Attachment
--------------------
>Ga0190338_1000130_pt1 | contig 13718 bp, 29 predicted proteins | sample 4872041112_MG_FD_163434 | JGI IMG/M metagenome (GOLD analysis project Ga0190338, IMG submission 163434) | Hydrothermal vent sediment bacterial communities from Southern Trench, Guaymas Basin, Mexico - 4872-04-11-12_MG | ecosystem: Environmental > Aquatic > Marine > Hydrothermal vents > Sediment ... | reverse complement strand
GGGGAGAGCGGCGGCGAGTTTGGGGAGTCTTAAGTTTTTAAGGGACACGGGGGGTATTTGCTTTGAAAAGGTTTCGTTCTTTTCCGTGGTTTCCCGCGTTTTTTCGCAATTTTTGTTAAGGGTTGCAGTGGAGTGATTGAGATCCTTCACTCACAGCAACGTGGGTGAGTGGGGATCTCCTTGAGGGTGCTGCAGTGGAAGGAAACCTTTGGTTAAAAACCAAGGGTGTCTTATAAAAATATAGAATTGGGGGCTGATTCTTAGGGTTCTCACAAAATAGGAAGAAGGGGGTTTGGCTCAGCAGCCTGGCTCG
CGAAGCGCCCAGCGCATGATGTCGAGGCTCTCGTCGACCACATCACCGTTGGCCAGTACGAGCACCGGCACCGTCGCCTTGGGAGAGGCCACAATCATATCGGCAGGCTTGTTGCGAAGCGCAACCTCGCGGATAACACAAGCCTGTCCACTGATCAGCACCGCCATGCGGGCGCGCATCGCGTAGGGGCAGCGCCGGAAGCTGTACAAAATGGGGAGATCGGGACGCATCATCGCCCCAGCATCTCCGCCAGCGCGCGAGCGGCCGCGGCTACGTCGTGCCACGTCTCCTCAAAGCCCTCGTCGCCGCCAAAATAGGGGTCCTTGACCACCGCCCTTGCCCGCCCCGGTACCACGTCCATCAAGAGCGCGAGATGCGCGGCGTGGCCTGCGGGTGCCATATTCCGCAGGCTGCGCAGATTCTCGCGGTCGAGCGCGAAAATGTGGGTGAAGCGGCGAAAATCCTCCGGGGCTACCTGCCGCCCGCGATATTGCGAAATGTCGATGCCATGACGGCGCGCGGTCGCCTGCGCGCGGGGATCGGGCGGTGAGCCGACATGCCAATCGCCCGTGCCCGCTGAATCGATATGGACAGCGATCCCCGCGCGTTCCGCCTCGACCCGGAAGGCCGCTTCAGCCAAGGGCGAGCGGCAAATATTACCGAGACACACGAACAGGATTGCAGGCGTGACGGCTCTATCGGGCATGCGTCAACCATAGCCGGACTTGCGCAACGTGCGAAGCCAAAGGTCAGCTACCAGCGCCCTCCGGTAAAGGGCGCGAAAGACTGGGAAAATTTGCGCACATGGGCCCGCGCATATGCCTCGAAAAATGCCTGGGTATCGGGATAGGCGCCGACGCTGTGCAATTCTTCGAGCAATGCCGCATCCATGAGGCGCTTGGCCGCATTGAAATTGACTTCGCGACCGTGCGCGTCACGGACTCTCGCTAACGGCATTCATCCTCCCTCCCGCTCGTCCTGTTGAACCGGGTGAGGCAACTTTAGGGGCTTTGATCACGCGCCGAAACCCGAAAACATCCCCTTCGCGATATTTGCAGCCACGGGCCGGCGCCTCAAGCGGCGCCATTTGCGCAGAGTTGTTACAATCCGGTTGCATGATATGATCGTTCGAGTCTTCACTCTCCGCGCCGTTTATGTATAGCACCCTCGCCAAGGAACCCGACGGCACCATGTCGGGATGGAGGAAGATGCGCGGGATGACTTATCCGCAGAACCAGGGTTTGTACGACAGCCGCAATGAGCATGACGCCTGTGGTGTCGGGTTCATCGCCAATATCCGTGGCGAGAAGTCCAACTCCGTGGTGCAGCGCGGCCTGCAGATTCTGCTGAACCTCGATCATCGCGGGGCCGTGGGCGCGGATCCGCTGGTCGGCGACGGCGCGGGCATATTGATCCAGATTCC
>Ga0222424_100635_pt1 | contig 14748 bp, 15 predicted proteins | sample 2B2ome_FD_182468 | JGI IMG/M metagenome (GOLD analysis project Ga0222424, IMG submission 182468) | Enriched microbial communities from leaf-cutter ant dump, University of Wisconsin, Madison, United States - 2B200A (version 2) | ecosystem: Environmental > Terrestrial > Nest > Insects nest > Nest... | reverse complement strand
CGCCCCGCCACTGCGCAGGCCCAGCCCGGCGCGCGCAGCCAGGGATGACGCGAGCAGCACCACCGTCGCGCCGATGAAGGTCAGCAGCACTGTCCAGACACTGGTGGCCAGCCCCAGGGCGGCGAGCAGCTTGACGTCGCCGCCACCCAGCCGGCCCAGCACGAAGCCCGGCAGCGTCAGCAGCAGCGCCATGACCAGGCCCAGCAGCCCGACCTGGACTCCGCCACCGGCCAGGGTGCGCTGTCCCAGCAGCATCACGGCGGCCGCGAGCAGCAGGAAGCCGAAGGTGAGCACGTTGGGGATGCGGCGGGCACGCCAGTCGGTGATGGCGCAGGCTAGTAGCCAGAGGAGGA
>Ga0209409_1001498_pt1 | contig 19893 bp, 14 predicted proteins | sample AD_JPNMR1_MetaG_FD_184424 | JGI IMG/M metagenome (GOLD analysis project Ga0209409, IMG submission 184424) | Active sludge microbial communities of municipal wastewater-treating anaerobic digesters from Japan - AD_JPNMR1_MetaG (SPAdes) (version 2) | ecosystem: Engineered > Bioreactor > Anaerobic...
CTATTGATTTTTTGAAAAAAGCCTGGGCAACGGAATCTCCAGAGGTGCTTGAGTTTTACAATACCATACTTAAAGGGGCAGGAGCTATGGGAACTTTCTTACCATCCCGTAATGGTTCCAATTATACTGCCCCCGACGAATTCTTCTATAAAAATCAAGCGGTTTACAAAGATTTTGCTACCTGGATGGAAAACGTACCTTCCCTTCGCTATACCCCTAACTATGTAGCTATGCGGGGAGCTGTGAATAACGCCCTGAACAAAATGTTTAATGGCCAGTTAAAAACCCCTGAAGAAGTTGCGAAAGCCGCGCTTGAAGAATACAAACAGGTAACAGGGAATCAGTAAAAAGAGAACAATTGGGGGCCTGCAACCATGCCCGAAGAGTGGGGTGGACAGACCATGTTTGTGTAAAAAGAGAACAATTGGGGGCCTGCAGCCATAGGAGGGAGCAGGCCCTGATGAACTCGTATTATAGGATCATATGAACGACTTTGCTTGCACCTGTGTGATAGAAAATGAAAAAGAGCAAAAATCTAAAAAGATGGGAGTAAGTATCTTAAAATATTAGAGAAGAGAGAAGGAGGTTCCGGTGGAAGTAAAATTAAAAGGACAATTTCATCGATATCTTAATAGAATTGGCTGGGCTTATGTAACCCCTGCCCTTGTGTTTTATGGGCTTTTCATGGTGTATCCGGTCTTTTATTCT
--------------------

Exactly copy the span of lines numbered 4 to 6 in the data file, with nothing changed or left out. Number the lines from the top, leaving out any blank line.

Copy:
>Ga0222424_100635_pt1 | contig 14748 bp, 15 predicted proteins | sample 2B2ome_FD_182468 | JGI IMG/M metagenome (GOLD analysis project Ga0222424, IMG submission 182468) | Enriched microbial communities from leaf-cutter ant dump, University of Wisconsin, Madison, United States - 2B200A (version 2) | ecosystem: Environmental > Terrestrial > Nest > Insects nest > Nest... | reverse complement strand
CGCCCCGCCACTGCGCAGGCCCAGCCCGGCGCGCGCAGCCAGGGATGACGCGAGCAGCACCACCGTCGCGCCGATGAAGGTCAGCAGCACTGTCCAGACACTGGTGGCCAGCCCCAGGGCGGCGAGCAGCTTGACGTCGCCGCCACCCAGCCGGCCCAGCACGAAGCCCGGCAGCGTCAGCAGCAGCGCCATGACCAGGCCCAGCAGCCCGACCTGGACTCCGCCACCGGCCAGGGTGCGCTGTCCCAGCAGCATCACGGCGGCCGCGAGCAGCAGGAAGCCGAAGGTGAGCACGTTGGGGATGCGGCGGGCACGCCAGTCGGTGATGGCGCAGGCTAGTAGCCAGAGGAGGA
>Ga0209409_1001498_pt1 | contig 19893 bp, 14 predicted proteins | sample AD_JPNMR1_MetaG_FD_184424 | JGI IMG/M metagenome (GOLD analysis project Ga0209409, IMG submission 184424) | Active sludge microbial communities of municipal wastewater-treating anaerobic digesters from Japan - AD_JPNMR1_MetaG (SPAdes) (version 2) | ecosystem: Engineered > Bioreactor > Anaerobic...